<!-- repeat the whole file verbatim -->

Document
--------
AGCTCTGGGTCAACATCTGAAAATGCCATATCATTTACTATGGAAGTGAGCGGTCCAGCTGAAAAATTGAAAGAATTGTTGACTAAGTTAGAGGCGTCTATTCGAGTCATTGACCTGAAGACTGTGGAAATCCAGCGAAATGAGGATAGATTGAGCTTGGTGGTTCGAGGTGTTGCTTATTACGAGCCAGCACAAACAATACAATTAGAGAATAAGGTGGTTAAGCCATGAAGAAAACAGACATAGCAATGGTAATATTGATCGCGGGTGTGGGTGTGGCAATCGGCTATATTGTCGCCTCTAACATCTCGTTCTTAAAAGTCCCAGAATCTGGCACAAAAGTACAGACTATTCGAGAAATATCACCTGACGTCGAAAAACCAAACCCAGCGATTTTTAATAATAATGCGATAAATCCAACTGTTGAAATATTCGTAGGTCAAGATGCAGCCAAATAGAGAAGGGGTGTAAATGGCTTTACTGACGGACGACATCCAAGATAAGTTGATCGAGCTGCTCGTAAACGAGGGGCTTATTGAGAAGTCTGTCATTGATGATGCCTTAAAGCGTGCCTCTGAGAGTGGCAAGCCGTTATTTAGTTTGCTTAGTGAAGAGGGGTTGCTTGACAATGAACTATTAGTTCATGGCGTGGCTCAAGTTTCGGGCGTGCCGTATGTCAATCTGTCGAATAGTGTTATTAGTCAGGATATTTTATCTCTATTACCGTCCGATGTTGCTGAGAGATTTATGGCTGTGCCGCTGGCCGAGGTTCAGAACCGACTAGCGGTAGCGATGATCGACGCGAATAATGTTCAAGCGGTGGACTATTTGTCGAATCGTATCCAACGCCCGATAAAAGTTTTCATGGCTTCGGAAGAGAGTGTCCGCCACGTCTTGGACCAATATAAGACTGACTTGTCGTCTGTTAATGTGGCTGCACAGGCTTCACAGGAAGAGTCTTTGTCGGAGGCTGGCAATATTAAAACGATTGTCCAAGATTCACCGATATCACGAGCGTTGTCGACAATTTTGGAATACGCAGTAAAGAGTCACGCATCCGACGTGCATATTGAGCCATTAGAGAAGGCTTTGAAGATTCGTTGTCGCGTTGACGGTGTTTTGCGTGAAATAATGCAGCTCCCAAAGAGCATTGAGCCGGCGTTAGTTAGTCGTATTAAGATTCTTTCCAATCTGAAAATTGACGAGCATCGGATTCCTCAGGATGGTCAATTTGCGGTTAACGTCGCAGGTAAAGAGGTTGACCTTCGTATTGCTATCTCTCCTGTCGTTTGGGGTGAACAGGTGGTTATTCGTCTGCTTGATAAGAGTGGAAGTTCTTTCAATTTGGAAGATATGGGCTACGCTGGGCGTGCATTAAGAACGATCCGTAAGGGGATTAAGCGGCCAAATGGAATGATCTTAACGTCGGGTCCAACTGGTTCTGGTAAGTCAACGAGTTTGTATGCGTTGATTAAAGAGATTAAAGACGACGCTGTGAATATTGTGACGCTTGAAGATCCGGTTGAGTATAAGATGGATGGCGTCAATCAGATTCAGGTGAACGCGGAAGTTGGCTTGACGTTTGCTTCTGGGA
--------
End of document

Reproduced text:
AGCTCTGGGTCAACATCTGAAAATGCCATATCATTTACTATGGAAGTGAGCGGTCCAGCTGAAAAATTGAAAGAATTGTTGACTAAGTTAGAGGCGTCTATTCGAGTCATTGACCTGAAGACTGTGGAAATCCAGCGAAATGAGGATAGATTGAGCTTGGTGGTTCGAGGTGTTGCTTATTACGAGCCAGCACAAACAATACAATTAGAGAATAAGGTGGTTAAGCCATGAAGAAAACAGACATAGCAATGGTAATATTGATCGCGGGTGTGGGTGTGGCAATCGGCTATATTGTCGCCTCTAACATCTCGTTCTTAAAAGTCCCAGAATCTGGCACAAAAGTACAGACTATTCGAGAAATATCACCTGACGTCGAAAAACCAAACCCAGCGATTTTTAATAATAATGCGATAAATCCAACTGTTGAAATATTCGTAGGTCAAGATGCAGCCAAATAGAGAAGGGGTGTAAATGGCTTTACTGACGGACGACATCCAAGATAAGTTGATCGAGCTGCTCGTAAACGAGGGGCTTATTGAGAAGTCTGTCATTGATGATGCCTTAAAGCGTGCCTCTGAGAGTGGCAAGCCGTTATTTAGTTTGCTTAGTGAAGAGGGGTTGCTTGACAATGAACTATTAGTTCATGGCGTGGCTCAAGTTTCGGGCGTGCCGTATGTCAATCTGTCGAATAGTGTTATTAGTCAGGATATTTTATCTCTATTACCGTCCGATGTTGCTGAGAGATTTATGGCTGTGCCGCTGGCCGAGGTTCAGAACCGACTAGCGGTAGCGATGATCGACGCGAATAATGTTCAAGCGGTGGACTATTTGTCGAATCGTATCCAACGCCCGATAAAAGTTTTCATGGCTTCGGAAGAGAGTGTCCGCCACGTCTTGGACCAATATAAGACTGACTTGTCGTCTGTTAATGTGGCTGCACAGGCTTCACAGGAAGAGTCTTTGTCGGAGGCTGGCAATATTAAAACGATTGTCCAAGATTCACCGATATCACGAGCGTTGTCGACAATTTTGGAATACGCAGTAAAGAGTCACGCATCCGACGTGCATATTGAGCCATTAGAGAAGGCTTTGAAGATTCGTTGTCGCGTTGACGGTGTTTTGCGTGAAATAATGCAGCTCCCAAAGAGCATTGAGCCGGCGTTAGTTAGTCGTATTAAGATTCTTTCCAATCTGAAAATTGACGAGCATCGGATTCCTCAGGATGGTCAATTTGCGGTTAACGTCGCAGGTAAAGAGGTTGACCTTCGTATTGCTATCTCTCCTGTCGTTTGGGGTGAACAGGTGGTTATTCGTCTGCTTGATAAGAGTGGAAGTTCTTTCAATTTGGAAGATATGGGCTACGCTGGGCGTGCATTAAGAACGATCCGTAAGGGGATTAAGCGGCCAAATGGAATGATCTTAACGTCGGGTCCAACTGGTTCTGGTAAGTCAACGAGTTTGTATGCGTTGATTAAAGAGATTAAAGACGACGCTGTGAATATTGTGACGCTTGAAGATCCGGTTGAGTATAAGATGGATGGCGTCAATCAGATTCAGGTGAACGCGGAAGTTGGCTTGACGTTTGCTTCTGGGA